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Neurology. 1992 Aug;42(8):1573-7.

Striatal monoamine neurotransmitters and metabolites in dominantly inherited olivopontocerebellar atrophy.

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  • 1Human Neurochemical Pathology Lab, Clarke Institute of Psychiatry, Toronto, ON, Canada.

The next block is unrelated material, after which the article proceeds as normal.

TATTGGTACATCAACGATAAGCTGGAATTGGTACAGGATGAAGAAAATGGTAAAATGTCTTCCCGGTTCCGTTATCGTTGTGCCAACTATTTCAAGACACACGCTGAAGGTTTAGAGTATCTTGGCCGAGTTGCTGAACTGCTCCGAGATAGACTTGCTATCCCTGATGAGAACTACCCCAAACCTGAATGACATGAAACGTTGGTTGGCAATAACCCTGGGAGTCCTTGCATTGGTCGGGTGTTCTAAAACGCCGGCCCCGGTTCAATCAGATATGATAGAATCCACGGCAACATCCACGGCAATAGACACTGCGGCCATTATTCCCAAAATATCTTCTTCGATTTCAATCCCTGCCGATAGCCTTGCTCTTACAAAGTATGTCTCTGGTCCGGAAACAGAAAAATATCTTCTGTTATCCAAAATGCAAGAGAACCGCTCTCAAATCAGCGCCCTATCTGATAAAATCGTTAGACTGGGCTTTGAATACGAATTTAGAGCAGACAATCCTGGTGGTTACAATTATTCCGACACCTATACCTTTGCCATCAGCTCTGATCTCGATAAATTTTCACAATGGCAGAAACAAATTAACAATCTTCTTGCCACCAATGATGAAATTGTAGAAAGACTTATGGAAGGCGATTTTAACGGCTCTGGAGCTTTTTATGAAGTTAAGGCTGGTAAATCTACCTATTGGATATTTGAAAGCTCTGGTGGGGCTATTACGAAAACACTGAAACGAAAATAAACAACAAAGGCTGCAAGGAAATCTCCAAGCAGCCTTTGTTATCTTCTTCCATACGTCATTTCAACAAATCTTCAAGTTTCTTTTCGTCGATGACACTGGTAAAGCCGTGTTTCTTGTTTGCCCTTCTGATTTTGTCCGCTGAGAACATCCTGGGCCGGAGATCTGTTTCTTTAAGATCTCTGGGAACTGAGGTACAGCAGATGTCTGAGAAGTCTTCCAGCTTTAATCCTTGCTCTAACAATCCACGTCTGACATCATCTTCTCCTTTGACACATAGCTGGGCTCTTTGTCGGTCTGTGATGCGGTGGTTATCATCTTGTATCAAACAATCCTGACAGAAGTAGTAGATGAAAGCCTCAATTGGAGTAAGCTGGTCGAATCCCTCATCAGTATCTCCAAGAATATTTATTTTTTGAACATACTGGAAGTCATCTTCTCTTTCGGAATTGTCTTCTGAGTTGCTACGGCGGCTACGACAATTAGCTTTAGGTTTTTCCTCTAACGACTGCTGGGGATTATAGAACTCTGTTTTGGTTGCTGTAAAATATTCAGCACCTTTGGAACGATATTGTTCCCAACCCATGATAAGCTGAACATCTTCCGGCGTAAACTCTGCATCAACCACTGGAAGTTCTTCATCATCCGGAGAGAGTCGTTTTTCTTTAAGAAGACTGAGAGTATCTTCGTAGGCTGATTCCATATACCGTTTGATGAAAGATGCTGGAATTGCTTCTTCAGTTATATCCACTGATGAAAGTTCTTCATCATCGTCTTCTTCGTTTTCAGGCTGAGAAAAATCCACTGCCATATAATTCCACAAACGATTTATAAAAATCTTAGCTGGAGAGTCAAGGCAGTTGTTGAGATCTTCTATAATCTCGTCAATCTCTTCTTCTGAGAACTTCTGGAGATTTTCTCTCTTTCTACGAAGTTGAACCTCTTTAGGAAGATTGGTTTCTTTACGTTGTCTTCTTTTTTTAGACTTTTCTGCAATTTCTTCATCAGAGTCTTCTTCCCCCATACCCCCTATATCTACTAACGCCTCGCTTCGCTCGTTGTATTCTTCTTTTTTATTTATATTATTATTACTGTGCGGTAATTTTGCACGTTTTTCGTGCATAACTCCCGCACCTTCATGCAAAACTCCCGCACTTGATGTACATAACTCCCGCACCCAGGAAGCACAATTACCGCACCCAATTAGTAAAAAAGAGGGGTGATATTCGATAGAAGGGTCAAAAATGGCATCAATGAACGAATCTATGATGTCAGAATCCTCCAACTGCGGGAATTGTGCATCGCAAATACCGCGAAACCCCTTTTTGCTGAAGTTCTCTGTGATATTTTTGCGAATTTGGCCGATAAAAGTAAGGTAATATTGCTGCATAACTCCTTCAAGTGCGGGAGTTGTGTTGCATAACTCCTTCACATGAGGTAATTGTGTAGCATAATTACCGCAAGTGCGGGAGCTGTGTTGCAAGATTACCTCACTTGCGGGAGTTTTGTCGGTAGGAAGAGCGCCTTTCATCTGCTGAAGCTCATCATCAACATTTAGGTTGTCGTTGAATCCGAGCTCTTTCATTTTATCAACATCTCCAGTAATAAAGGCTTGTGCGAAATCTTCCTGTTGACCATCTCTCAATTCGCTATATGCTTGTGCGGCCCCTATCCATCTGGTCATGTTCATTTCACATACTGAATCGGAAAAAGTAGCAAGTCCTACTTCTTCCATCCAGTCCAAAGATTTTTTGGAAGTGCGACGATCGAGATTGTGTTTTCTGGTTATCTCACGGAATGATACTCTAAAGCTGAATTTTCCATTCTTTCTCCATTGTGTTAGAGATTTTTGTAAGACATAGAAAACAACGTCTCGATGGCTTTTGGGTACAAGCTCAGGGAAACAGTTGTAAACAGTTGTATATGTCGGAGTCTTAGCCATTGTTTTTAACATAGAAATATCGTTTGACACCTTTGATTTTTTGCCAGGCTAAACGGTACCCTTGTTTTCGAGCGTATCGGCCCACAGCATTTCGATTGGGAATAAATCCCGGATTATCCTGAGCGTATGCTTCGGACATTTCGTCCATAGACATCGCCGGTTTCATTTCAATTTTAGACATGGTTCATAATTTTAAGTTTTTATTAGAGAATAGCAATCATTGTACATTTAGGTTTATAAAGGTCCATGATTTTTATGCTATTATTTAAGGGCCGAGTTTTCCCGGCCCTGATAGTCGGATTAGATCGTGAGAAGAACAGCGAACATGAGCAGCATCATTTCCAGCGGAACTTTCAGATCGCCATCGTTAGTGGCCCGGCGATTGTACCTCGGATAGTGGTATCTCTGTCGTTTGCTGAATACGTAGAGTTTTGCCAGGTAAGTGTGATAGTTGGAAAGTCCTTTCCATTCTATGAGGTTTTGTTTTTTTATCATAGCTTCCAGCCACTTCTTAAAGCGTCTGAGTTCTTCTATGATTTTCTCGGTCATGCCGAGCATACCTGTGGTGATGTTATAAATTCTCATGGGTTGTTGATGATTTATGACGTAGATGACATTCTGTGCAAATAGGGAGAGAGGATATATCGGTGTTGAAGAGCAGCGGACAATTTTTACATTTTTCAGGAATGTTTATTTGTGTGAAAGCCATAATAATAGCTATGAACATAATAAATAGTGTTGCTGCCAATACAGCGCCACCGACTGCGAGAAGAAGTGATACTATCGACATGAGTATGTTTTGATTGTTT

We measured the levels of the monoamine neurotransmitters and metabolites in striatum of 14 patients with end-stage dominantly inherited olivopontocerebellar atrophy (OPCA). On average, dopamine levels were reduced in putamen (-53%), caudate (-35%), and nucleus accumbens (-31%). However, individual patient values showed a wide variation, indicating that mild to moderate striatal dopamine loss is a common but not constant feature of OPCA. Seven patients had marked putamen dopamine loss (-62% to -81%) but without evidence of correspondingly severe substantia nigra cell damage; this suggests the possibility of a "dying-back" phenomenon in which nerve terminal loss precedes cell body degeneration. Severe substantia nigra cell loss with almost total (-95% to -99%) putamen and caudate dopamine depletion was present in two patients; however, none of the 14 patients had had a clinical diagnosis of parkinsonism or was receiving antiparkinsonian medication. Mean striatal serotonin levels were normal, whereas concentrations of the serotonin metabolite 5-hydroxyindoleacetic acid were elevated by 47% to 63%; this suggests increased activity of raphe dorsalis serotonin neurons innervating the striatum, which might aggravate the functional consequences of the dopamine deficit.

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